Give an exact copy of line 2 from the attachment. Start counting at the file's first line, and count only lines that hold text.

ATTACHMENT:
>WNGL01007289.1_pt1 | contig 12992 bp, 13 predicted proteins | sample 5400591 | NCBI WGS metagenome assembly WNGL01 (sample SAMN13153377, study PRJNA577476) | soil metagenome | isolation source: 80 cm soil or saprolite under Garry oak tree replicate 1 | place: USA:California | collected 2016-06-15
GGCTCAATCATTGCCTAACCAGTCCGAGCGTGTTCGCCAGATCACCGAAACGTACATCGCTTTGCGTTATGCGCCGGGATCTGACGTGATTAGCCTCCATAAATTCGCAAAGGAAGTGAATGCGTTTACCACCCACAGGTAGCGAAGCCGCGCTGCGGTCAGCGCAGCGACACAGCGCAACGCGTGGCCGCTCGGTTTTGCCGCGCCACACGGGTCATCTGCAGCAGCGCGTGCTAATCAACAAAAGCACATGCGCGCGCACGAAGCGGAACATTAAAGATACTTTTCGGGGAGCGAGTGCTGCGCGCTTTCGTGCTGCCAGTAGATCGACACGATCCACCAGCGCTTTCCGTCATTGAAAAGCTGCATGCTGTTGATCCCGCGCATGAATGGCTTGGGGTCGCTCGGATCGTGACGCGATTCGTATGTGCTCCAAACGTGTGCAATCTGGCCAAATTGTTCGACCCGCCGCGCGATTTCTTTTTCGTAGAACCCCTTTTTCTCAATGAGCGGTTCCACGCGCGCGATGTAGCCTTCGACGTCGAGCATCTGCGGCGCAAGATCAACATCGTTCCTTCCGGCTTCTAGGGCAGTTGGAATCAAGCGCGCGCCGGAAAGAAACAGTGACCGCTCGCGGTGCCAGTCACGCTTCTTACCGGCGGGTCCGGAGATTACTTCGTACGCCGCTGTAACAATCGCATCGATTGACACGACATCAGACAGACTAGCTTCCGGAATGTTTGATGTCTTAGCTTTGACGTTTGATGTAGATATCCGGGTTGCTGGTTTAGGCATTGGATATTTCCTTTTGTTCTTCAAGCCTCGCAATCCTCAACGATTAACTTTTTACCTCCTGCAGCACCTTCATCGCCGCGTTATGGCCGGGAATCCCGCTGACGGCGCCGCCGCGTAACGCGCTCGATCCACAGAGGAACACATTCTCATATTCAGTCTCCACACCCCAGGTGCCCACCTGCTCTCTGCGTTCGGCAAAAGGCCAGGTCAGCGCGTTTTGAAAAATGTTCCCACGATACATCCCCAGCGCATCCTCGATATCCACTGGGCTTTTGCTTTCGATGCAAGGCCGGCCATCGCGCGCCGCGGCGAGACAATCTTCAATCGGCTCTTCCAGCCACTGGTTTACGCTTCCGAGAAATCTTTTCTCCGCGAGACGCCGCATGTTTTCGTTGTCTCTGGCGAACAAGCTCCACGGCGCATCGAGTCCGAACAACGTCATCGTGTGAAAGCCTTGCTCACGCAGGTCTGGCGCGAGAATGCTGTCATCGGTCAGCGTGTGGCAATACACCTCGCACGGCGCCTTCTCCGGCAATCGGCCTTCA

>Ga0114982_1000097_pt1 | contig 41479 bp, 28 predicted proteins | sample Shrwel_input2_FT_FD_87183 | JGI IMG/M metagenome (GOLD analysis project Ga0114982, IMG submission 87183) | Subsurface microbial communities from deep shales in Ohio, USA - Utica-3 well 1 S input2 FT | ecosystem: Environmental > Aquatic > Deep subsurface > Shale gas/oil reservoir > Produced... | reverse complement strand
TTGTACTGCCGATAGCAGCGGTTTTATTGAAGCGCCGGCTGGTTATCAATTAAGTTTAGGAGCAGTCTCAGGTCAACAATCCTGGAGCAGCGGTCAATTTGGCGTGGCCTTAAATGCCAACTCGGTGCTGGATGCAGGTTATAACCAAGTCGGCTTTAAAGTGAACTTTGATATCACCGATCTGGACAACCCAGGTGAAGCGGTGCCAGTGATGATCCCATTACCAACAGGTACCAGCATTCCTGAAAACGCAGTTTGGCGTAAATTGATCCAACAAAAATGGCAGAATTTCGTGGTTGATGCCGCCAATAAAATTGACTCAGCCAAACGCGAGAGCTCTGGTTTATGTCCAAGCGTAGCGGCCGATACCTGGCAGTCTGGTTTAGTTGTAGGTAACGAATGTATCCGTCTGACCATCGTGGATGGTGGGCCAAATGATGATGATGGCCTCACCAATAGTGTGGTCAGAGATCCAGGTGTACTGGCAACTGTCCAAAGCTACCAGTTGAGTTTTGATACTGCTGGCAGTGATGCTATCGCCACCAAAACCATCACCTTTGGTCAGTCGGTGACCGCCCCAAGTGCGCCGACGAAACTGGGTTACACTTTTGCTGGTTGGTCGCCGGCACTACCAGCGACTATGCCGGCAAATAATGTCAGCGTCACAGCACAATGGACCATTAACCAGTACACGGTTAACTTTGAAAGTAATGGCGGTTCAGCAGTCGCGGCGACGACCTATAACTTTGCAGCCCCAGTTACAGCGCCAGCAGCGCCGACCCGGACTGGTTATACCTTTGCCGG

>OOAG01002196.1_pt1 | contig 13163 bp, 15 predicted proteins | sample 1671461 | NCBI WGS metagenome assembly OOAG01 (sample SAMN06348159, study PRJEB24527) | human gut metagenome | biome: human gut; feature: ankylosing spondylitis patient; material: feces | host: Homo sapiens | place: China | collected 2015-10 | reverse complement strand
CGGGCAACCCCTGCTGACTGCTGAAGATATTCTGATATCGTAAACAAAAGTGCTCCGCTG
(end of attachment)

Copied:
GGCTCAATCATTGCCTAACCAGTCCGAGCGTGTTCGCCAGATCACCGAAACGTACATCGCTTTGCGTTATGCGCCGGGATCTGACGTGATTAGCCTCCATAAATTCGCAAAGGAAGTGAATGCGTTTACCACCCACAGGTAGCGAAGCCGCGCTGCGGTCAGCGCAGCGACACAGCGCAACGCGTGGCCGCTCGGTTTTGCCGCGCCACACGGGTCATCTGCAGCAGCGCGTGCTAATCAACAAAAGCACATGCGCGCGCACGAAGCGGAACATTAAAGATACTTTTCGGGGAGCGAGTGCTGCGCGCTTTCGTGCTGCCAGTAGATCGACACGATCCACCAGCGCTTTCCGTCATTGAAAAGCTGCATGCTGTTGATCCCGCGCATGAATGGCTTGGGGTCGCTCGGATCGTGACGCGATTCGTATGTGCTCCAAACGTGTGCAATCTGGCCAAATTGTTCGACCCGCCGCGCGATTTCTTTTTCGTAGAACCCCTTTTTCTCAATGAGCGGTTCCACGCGCGCGATGTAGCCTTCGACGTCGAGCATCTGCGGCGCAAGATCAACATCGTTCCTTCCGGCTTCTAGGGCAGTTGGAATCAAGCGCGCGCCGGAAAGAAACAGTGACCGCTCGCGGTGCCAGTCACGCTTCTTACCGGCGGGTCCGGAGATTACTTCGTACGCCGCTGTAACAATCGCATCGATTGACACGACATCAGACAGACTAGCTTCCGGAATGTTTGATGTCTTAGCTTTGACGTTTGATGTAGATATCCGGGTTGCTGGTTTAGGCATTGGATATTTCCTTTTGTTCTTCAAGCCTCGCAATCCTCAACGATTAACTTTTTACCTCCTGCAGCACCTTCATCGCCGCGTTATGGCCGGGAATCCCGCTGACGGCGCCGCCGCGTAACGCGCTCGATCCACAGAGGAACACATTCTCATATTCAGTCTCCACACCCCAGGTGCCCACCTGCTCTCTGCGTTCGGCAAAAGGCCAGGTCAGCGCGTTTTGAAAAATGTTCCCACGATACATCCCCAGCGCATCCTCGATATCCACTGGGCTTTTGCTTTCGATGCAAGGCCGGCCATCGCGCGCCGCGGCGAGACAATCTTCAATCGGCTCTTCCAGCCACTGGTTTACGCTTCCGAGAAATCTTTTCTCCGCGAGACGCCGCATGTTTTCGTTGTCTCTGGCGAACAAGCTCCACGGCGCATCGAGTCCGAACAACGTCATCGTGTGAAAGCCTTGCTCACGCAGGTCTGGCGCGAGAATGCTGTCATCGGTCAGCGTGTGGCAATACACCTCGCACGGCGCCTTCTCCGGCAATCGGCCTTCA